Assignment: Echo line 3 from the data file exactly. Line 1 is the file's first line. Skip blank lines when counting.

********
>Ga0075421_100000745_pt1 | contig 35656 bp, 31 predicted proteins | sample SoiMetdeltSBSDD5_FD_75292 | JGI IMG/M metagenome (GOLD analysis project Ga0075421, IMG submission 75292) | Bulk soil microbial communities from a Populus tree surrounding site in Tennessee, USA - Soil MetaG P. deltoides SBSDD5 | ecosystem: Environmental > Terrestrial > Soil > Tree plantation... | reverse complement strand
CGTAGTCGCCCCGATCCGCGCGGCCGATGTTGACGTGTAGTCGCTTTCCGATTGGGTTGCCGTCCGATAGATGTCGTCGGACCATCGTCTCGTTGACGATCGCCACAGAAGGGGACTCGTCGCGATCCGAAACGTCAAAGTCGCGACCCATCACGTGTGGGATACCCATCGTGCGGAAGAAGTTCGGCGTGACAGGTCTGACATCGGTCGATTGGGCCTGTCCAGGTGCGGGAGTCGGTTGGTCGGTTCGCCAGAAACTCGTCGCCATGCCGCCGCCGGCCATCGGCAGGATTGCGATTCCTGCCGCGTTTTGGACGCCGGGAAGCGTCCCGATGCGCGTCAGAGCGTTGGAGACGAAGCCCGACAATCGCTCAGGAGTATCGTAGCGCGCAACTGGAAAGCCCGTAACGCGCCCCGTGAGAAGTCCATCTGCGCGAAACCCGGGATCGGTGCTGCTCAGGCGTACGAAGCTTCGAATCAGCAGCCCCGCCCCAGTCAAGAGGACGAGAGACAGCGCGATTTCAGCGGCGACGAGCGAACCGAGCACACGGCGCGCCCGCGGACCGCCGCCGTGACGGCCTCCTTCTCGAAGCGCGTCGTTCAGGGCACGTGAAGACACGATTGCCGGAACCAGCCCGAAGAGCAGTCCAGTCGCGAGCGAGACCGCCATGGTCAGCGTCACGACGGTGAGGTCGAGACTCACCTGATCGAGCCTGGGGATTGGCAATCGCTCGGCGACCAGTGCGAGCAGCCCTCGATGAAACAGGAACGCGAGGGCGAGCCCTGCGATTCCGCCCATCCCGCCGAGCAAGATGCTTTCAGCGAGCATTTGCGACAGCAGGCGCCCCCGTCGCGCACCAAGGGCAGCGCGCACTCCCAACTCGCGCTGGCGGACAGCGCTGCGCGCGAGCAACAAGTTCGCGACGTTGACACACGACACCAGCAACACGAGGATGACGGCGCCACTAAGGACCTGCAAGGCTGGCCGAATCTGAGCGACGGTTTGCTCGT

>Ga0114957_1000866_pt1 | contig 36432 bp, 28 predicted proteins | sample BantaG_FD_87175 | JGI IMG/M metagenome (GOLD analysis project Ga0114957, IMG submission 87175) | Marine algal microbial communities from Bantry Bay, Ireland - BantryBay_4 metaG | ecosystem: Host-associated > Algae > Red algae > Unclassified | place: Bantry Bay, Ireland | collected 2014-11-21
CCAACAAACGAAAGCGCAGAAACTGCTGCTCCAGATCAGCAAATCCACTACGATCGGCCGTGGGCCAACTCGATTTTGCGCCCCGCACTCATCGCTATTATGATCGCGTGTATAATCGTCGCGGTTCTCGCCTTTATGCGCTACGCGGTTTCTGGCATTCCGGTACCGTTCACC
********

>Ga0114957_1000866_pt1 | contig 36432 bp, 28 predicted proteins | sample BantaG_FD_87175 | JGI IMG/M metagenome (GOLD analysis project Ga0114957, IMG submission 87175) | Marine algal microbial communities from Bantry Bay, Ireland - BantryBay_4 metaG | ecosystem: Host-associated > Algae > Red algae > Unclassified | place: Bantry Bay, Ireland | collected 2014-11-21